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Updated: 3 wiken 2 dagen ferlyn

Robert O'Callahan: Stack Write Traffic In Firefox Binaries

to, 20/06/2019 - 06:41

For people who like this sort of thing...

I became interested in how much CPU memory write traffic corresponds to "stack writes". For x86-64 this roughly corresponds to writes that use RSP or RBP as a base register (including implicitly via PUSH/CALL). I thought I had pretty good intuitions about x86 machine code, but the results surprised me.

In a Firefox debug build running a (non-media) DOM test (including browser startup/rendering/shutdown), Linux x86-64, non-optimized (in an rr recording, though that shouldn't matter):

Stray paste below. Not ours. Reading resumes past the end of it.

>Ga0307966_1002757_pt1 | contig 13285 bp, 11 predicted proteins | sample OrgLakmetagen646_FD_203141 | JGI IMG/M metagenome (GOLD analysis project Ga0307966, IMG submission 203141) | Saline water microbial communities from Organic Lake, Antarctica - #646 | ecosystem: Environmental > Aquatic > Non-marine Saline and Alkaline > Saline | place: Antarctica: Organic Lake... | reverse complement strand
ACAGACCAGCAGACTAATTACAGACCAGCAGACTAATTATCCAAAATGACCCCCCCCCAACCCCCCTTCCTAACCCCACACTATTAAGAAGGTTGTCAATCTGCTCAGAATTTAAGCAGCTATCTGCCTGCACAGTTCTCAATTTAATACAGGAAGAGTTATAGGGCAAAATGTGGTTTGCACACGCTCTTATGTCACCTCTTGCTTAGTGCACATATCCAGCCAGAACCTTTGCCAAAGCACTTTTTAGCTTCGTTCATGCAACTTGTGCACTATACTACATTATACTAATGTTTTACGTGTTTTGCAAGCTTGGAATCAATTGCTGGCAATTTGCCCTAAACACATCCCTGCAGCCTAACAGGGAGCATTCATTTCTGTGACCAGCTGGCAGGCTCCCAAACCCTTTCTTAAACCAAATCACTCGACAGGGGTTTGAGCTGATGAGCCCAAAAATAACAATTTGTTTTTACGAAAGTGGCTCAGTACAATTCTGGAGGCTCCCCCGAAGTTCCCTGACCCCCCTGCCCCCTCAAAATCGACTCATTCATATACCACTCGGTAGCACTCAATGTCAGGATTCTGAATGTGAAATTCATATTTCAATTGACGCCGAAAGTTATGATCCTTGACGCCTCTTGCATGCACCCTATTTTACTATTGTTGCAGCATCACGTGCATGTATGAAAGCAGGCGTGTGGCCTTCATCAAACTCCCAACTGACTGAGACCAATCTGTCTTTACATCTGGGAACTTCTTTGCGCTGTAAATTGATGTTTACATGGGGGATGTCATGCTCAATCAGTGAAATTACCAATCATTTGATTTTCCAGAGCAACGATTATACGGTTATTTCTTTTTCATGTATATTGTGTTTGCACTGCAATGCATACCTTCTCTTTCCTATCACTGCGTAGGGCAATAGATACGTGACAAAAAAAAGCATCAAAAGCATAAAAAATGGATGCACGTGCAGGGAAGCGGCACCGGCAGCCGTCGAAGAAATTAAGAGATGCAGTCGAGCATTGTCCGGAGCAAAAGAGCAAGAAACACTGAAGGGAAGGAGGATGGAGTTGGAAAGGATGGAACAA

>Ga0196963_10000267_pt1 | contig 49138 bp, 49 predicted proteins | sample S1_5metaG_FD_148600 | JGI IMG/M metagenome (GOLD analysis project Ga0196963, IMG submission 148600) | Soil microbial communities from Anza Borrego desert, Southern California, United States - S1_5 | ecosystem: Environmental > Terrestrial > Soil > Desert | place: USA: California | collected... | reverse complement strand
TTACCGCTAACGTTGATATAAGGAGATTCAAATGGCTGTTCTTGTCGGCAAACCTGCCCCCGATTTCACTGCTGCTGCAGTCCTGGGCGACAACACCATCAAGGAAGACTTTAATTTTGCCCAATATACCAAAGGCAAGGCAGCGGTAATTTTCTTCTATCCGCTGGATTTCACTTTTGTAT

Base registerFraction of written bytesRAX0.40% RCX0.32% RDX0.31% RBX0.01% RSP53.48% RBP44.12% RSI0.50% RDI0.58% R80.01% R90.00% R100.00% R110.00% R120.00% R130.00% R140.00% R150.00% RIP0.00% RDI (MOVS/STOS)0.25% Other0.00% RSP/RBP97.59%

Ooof! I expected stack writes to dominate, since non-opt Firefox builds have lots of trivial function calls and local variables live on the stack, but 97.6% is a lot more dominant than I expected.

You would expect optimized builds to be much less stack-dominated because trivial functions have been inlined and local variables should mostly be in registers. So here's a Firefox optimized build:

Base registerFraction of written bytesRAX1.23% RCX0.78% RDX0.36% RBX2.75% RSP75.30% RBP8.34% RSI0.98% RDI4.07% R80.19% R90.06% R100.04% R110.03% R120.40% R130.30% R141.13% R150.36% RIP0.14% RDI (MOVS/STOS)3.51% Other0.03% RSP/RBP83.64%